Those pictures on Google Images are a real hotch-potch of all sorts of things, only some of which I would classify as roches moutonnees or streamlined forms. Above are two illustrations that DO fit the bill. The up-glacier side is on the right in both photos -- with a much gentler slope that has been smoothed and abraded by ice under pressure as it rises. In contrast, the down-glacier (left) sides have been steepened and broken up by plucking and quarrying on a grand scale. The processes are still being debated, but here the basal ice will have been under tension -- there may well have been a cavity, and freezing and thawing on the glacier bed might have been instrumental in the processes of dragging large blocks of stone away from the hillside.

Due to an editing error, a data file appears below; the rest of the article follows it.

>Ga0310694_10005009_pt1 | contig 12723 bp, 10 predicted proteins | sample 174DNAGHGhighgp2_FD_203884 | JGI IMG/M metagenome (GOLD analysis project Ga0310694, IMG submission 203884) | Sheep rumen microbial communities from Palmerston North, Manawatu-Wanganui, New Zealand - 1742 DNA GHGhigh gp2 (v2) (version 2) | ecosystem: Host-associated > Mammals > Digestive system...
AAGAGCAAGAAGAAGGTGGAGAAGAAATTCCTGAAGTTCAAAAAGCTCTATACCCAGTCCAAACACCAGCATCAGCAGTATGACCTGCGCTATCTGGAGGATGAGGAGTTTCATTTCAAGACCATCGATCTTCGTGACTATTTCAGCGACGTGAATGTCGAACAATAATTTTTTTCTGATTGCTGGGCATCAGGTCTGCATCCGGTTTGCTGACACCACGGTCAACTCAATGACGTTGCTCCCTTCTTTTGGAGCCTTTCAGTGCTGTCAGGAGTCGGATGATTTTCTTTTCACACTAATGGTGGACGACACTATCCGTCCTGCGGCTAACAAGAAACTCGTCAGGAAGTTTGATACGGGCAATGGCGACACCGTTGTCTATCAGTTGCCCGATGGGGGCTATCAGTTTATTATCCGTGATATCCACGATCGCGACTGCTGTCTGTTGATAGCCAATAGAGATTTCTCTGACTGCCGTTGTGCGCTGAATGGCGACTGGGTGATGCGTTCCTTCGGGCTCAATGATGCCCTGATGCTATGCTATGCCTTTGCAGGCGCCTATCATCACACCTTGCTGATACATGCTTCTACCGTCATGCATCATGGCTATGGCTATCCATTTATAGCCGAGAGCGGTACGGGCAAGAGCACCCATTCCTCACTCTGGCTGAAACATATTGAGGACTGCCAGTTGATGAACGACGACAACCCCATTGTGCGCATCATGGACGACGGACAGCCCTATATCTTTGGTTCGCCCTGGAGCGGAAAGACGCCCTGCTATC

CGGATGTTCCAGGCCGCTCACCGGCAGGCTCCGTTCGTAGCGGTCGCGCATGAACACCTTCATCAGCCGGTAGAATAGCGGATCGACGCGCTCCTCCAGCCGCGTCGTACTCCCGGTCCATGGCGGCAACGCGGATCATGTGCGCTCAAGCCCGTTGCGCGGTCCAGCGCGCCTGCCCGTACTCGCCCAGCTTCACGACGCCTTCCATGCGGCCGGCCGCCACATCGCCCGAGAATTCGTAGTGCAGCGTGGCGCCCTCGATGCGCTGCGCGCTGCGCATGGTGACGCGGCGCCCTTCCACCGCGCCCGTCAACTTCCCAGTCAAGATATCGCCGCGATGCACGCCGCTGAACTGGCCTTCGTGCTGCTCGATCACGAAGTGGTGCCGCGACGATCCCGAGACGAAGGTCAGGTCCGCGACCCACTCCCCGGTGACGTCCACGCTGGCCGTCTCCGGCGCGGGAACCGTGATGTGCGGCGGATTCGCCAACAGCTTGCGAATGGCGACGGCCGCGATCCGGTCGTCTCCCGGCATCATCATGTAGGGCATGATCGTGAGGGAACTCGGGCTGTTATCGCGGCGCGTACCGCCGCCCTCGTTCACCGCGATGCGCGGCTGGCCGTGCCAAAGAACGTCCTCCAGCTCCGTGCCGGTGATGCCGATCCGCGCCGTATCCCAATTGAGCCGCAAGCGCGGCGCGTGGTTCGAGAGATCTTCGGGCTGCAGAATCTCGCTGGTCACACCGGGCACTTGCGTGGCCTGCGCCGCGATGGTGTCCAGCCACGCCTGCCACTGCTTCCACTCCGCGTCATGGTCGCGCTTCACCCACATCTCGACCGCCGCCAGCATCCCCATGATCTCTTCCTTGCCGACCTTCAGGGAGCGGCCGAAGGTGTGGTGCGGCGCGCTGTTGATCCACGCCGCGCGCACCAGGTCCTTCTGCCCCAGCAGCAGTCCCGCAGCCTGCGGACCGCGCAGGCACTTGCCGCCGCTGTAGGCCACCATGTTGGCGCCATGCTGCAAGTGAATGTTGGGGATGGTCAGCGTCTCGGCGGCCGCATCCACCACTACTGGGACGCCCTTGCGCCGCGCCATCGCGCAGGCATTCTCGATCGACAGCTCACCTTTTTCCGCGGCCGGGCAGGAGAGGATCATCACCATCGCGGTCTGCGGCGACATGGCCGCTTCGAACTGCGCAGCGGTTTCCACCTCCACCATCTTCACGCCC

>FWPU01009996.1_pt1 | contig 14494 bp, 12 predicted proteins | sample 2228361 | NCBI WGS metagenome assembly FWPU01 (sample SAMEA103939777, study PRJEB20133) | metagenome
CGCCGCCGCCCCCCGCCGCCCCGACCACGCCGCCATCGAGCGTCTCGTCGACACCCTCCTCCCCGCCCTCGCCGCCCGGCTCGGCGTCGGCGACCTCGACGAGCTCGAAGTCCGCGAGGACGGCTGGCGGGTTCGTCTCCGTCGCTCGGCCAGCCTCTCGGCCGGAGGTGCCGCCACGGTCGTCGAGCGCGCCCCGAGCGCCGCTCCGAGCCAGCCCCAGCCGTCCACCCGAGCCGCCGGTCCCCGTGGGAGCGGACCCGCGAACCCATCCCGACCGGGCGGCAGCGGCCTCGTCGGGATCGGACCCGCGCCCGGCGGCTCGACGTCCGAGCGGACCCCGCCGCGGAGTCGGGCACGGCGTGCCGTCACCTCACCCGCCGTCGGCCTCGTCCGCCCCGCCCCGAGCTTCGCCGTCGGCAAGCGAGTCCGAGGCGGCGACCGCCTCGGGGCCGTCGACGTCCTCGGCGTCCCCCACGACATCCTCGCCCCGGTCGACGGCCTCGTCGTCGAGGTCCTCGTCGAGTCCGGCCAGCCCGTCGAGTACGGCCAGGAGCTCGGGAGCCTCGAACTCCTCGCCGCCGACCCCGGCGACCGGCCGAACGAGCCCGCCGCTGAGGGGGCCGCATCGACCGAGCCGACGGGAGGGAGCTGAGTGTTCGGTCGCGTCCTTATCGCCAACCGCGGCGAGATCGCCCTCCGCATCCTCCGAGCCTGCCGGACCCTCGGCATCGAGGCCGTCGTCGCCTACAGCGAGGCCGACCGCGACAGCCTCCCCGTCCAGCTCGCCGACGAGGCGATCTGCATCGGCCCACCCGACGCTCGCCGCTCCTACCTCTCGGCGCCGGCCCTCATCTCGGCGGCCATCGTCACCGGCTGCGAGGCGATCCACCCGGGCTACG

The assymetric long profile is typical -- features which do not look like this are better referred to as whaleback forms. They are much more irregular and "hummocky", and in whaleback territory it is sometimes difficult to discern the direction of ice movement.
I have seen roches moutonnees ranging in size from whole mountains to very small features no more than 5m long and 2m high -- but the processes responsible for them are essentially the same in all cases.